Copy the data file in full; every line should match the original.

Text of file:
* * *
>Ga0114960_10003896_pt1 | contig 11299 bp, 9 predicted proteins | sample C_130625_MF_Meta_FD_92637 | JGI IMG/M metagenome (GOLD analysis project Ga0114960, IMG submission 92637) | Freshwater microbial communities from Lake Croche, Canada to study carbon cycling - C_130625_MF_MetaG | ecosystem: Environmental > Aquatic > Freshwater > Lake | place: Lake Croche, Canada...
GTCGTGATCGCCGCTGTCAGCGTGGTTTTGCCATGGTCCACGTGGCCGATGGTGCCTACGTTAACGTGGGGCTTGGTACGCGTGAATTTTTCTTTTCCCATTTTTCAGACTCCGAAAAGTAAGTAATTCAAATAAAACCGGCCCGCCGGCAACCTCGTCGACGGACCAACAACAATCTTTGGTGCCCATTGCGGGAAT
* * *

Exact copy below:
>Ga0114960_10003896_pt1 | contig 11299 bp, 9 predicted proteins | sample C_130625_MF_Meta_FD_92637 | JGI IMG/M metagenome (GOLD analysis project Ga0114960, IMG submission 92637) | Freshwater microbial communities from Lake Croche, Canada to study carbon cycling - C_130625_MF_MetaG | ecosystem: Environmental > Aquatic > Freshwater > Lake | place: Lake Croche, Canada...
GTCGTGATCGCCGCTGTCAGCGTGGTTTTGCCATGGTCCACGTGGCCGATGGTGCCTACGTTAACGTGGGGCTTGGTACGCGTGAATTTTTCTTTTCCCATTTTTCAGACTCCGAAAAGTAAGTAATTCAAATAAAACCGGCCCGCCGGCAACCTCGTCGACGGACCAACAACAATCTTTGGTGCCCATTGCGGGAAT